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Closing Arguments Heard AT Three-Week Antitrust Publishing Merger Trial

 |  August 21, 2022

A federal judge heard closing arguments Friday in a case that will determine whether the top U.S. publisher, Penguin Random House, can purchase the fourth largest publisher, Simon & Schuster.

Over the course of the three-week antitrust trial, the Department of Justice narrowed its case on authors’ paid book advances of $250,000 or above, a data-based proposed anticipated bestseller market that it says may be harmed if the $2.175 billion dollar deal goes through.

But defense attorneys insist the $250,000 cutoff is problematic because it is solely based on the idea that one less publisher may “trigger” competition harm in the already ailing publishing industry, which is led by just five companies, known as “The Big Five.”

As defense attorney Daniel Petrocelli tells it, the government’s proposed market does not fit the Justice Department’s horizontal merger guidelines and it fails to consider “brown shoe” industry evaluation factors, such as publishers poaching from other publishers, which speaks to its arbitrariness.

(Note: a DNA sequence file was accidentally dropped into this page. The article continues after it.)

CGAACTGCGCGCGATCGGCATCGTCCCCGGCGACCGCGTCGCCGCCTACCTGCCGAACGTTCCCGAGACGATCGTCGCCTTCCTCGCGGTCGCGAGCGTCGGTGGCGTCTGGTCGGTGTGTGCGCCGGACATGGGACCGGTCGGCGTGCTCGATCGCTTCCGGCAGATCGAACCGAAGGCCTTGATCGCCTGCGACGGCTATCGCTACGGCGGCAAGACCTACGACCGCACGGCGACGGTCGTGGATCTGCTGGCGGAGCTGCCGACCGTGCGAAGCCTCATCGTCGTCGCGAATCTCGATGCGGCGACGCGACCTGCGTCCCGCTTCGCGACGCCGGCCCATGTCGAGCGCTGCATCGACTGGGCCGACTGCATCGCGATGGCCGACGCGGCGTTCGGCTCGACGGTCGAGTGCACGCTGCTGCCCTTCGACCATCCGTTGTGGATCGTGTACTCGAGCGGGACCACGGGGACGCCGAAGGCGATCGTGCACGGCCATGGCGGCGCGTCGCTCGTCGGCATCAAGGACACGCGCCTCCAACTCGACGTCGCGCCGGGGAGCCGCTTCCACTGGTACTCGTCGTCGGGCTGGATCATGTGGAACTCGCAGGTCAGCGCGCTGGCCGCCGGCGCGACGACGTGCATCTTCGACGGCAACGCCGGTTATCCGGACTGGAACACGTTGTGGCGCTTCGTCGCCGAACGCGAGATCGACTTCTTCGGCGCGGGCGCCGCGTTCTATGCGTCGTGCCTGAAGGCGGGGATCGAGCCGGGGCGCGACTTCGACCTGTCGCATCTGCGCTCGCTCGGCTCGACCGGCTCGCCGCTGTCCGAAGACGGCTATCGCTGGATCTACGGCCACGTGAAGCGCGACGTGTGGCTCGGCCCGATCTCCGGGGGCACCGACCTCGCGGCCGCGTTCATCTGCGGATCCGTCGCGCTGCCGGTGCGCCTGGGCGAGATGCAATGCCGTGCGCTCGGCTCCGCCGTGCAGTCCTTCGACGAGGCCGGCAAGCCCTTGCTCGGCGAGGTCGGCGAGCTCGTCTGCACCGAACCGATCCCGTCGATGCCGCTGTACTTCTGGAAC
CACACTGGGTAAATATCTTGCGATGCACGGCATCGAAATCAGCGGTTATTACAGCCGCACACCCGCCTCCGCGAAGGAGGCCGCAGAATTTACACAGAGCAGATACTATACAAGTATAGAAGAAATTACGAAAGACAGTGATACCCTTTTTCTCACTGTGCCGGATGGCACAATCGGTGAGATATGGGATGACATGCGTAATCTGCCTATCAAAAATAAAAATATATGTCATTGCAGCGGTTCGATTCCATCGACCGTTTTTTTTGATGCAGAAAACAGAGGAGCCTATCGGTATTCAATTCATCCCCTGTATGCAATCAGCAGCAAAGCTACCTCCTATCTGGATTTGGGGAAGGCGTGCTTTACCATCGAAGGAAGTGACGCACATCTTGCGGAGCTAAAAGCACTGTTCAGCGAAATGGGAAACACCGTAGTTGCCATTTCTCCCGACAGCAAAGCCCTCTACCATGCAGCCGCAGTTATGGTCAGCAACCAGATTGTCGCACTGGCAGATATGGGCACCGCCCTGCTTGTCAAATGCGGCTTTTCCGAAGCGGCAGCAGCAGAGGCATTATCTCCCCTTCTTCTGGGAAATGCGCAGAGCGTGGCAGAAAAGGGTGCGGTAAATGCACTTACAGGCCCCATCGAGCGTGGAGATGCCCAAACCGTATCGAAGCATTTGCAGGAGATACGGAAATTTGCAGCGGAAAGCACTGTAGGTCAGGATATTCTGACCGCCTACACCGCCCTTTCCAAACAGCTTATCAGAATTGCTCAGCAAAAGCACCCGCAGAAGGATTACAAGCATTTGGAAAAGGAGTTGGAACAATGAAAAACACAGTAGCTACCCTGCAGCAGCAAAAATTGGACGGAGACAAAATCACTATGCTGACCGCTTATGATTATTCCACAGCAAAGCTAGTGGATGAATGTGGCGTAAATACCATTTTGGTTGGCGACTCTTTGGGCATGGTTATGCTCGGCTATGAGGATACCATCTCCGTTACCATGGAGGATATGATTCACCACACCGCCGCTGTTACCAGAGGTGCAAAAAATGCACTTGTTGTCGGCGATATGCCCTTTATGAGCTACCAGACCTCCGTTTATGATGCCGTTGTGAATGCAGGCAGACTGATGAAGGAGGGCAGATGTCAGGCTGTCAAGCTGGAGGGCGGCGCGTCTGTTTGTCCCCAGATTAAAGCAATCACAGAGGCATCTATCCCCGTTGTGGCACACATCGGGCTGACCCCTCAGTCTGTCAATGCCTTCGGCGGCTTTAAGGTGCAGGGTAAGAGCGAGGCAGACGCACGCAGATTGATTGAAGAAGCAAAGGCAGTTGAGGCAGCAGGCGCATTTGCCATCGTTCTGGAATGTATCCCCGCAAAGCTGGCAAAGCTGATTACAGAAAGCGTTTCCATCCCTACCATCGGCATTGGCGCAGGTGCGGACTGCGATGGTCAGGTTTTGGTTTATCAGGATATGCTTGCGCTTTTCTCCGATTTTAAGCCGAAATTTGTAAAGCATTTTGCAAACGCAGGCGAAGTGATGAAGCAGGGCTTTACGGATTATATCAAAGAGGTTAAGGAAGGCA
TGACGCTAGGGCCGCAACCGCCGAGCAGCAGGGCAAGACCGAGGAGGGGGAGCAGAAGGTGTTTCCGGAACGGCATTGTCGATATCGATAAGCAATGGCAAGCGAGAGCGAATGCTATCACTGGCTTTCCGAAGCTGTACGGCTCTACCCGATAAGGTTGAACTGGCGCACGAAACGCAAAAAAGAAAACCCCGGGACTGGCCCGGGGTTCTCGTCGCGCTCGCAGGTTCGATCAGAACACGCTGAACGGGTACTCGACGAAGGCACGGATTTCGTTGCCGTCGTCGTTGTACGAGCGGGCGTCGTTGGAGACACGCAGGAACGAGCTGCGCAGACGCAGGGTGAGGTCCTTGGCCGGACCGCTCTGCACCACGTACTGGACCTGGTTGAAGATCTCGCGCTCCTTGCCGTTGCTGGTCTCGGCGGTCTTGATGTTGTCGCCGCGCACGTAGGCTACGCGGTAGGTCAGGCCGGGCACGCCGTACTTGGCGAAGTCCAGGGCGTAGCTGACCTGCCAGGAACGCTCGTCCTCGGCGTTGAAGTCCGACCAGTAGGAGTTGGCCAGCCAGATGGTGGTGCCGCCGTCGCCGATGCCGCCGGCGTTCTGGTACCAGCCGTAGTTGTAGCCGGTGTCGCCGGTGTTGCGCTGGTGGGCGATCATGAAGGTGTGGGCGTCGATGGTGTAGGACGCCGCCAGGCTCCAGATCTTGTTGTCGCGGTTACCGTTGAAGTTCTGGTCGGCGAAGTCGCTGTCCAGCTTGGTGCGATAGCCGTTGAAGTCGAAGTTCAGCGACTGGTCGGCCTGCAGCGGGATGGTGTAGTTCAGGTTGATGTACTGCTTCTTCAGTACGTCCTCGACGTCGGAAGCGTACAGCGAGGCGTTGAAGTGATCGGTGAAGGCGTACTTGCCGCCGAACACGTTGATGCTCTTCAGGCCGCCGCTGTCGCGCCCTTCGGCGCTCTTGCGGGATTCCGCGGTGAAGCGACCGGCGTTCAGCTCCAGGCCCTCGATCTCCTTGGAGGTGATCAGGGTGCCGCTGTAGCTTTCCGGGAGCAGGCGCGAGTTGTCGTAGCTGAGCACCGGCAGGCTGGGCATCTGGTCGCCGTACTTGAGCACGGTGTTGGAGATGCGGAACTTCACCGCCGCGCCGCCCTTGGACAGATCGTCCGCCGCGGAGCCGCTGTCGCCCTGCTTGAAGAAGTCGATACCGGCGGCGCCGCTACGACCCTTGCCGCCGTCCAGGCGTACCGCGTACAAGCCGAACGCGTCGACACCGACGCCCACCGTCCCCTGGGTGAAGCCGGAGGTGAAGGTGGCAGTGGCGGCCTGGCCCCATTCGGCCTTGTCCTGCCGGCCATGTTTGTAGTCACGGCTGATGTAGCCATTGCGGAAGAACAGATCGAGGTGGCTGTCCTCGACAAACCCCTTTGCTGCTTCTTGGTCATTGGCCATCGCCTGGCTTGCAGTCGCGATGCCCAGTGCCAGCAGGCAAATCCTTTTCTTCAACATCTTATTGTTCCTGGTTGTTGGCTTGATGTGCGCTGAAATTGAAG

Prosecutors grilled the global CEO of Penguin Random House, Markus Dohle, during the trial and he conceded there are “enough” books in the $250,000 tier of book advances that “would make a difference” in U.S. market share for Penguin Random House, and the merger would “cement” the company’s position as the nation’s dominant publisher. 

But Petrocelli told the judge in closings that government is “really relying” on the correlation between author advances and predicted book sales, but there is nothing “qualitatively” different between a $100 advance and a $100,000 advance.

 “General correlation does nothing in and of itself to prove the government’s proposed market,” he said.

The only reason we are here, he said, is because “the government created artificial concentration to create artificial harm.”

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